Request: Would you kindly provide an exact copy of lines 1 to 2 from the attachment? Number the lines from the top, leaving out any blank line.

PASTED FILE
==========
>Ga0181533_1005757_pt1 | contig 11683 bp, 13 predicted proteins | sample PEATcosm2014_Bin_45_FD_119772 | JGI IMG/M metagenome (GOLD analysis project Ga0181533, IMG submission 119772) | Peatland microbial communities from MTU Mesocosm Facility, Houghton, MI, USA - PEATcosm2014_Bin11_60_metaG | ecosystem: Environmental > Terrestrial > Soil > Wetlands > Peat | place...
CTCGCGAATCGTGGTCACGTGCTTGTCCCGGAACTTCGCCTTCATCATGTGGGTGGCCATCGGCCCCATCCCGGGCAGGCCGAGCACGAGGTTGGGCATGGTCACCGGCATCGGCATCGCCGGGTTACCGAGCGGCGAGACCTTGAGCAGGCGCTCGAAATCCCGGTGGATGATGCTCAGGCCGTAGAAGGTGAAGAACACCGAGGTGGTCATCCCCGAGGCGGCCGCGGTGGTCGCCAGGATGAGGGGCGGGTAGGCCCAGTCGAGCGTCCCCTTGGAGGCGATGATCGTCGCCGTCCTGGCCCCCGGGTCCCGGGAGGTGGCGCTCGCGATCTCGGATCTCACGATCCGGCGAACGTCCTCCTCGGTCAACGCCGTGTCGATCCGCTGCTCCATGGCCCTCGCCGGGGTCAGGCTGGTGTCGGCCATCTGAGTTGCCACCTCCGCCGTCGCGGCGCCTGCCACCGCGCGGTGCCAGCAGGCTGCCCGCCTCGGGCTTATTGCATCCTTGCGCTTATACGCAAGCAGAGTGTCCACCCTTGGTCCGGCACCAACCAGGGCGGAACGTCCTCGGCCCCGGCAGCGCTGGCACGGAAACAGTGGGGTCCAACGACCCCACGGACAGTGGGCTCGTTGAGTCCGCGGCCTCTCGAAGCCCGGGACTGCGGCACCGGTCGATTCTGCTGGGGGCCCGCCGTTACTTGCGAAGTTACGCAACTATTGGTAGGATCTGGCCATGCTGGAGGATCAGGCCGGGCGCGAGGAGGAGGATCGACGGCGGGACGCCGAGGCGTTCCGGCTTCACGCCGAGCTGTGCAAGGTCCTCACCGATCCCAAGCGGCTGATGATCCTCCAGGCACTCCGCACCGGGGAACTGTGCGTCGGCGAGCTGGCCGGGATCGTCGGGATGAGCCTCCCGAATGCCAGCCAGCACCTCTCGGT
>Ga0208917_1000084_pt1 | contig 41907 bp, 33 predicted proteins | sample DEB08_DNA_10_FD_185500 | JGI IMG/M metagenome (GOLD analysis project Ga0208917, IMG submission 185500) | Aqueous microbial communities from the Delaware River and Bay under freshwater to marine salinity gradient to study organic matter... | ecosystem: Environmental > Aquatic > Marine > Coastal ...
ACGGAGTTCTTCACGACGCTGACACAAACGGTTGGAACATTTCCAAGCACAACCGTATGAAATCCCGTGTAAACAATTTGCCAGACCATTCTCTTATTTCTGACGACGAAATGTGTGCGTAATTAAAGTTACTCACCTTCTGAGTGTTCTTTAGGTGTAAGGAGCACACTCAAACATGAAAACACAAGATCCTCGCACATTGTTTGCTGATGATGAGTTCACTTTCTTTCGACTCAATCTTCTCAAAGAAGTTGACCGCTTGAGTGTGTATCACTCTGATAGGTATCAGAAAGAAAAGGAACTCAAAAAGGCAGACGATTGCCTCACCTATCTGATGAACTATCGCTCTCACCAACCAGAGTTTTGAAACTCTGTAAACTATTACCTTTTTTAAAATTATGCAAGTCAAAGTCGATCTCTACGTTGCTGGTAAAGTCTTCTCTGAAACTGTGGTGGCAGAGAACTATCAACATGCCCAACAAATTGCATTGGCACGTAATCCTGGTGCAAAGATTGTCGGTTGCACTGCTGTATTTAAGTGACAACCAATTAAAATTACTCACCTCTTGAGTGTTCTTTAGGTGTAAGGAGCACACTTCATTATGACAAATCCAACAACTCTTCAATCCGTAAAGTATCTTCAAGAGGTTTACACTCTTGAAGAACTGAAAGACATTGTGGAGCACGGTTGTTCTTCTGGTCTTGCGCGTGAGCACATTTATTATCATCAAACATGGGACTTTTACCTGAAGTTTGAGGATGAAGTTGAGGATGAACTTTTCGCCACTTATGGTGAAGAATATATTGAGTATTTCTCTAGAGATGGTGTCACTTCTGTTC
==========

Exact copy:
>Ga0181533_1005757_pt1 | contig 11683 bp, 13 predicted proteins | sample PEATcosm2014_Bin_45_FD_119772 | JGI IMG/M metagenome (GOLD analysis project Ga0181533, IMG submission 119772) | Peatland microbial communities from MTU Mesocosm Facility, Houghton, MI, USA - PEATcosm2014_Bin11_60_metaG | ecosystem: Environmental > Terrestrial > Soil > Wetlands > Peat | place...
CTCGCGAATCGTGGTCACGTGCTTGTCCCGGAACTTCGCCTTCATCATGTGGGTGGCCATCGGCCCCATCCCGGGCAGGCCGAGCACGAGGTTGGGCATGGTCACCGGCATCGGCATCGCCGGGTTACCGAGCGGCGAGACCTTGAGCAGGCGCTCGAAATCCCGGTGGATGATGCTCAGGCCGTAGAAGGTGAAGAACACCGAGGTGGTCATCCCCGAGGCGGCCGCGGTGGTCGCCAGGATGAGGGGCGGGTAGGCCCAGTCGAGCGTCCCCTTGGAGGCGATGATCGTCGCCGTCCTGGCCCCCGGGTCCCGGGAGGTGGCGCTCGCGATCTCGGATCTCACGATCCGGCGAACGTCCTCCTCGGTCAACGCCGTGTCGATCCGCTGCTCCATGGCCCTCGCCGGGGTCAGGCTGGTGTCGGCCATCTGAGTTGCCACCTCCGCCGTCGCGGCGCCTGCCACCGCGCGGTGCCAGCAGGCTGCCCGCCTCGGGCTTATTGCATCCTTGCGCTTATACGCAAGCAGAGTGTCCACCCTTGGTCCGGCACCAACCAGGGCGGAACGTCCTCGGCCCCGGCAGCGCTGGCACGGAAACAGTGGGGTCCAACGACCCCACGGACAGTGGGCTCGTTGAGTCCGCGGCCTCTCGAAGCCCGGGACTGCGGCACCGGTCGATTCTGCTGGGGGCCCGCCGTTACTTGCGAAGTTACGCAACTATTGGTAGGATCTGGCCATGCTGGAGGATCAGGCCGGGCGCGAGGAGGAGGATCGACGGCGGGACGCCGAGGCGTTCCGGCTTCACGCCGAGCTGTGCAAGGTCCTCACCGATCCCAAGCGGCTGATGATCCTCCAGGCACTCCGCACCGGGGAACTGTGCGTCGGCGAGCTGGCCGGGATCGTCGGGATGAGCCTCCCGAATGCCAGCCAGCACCTCTCGGT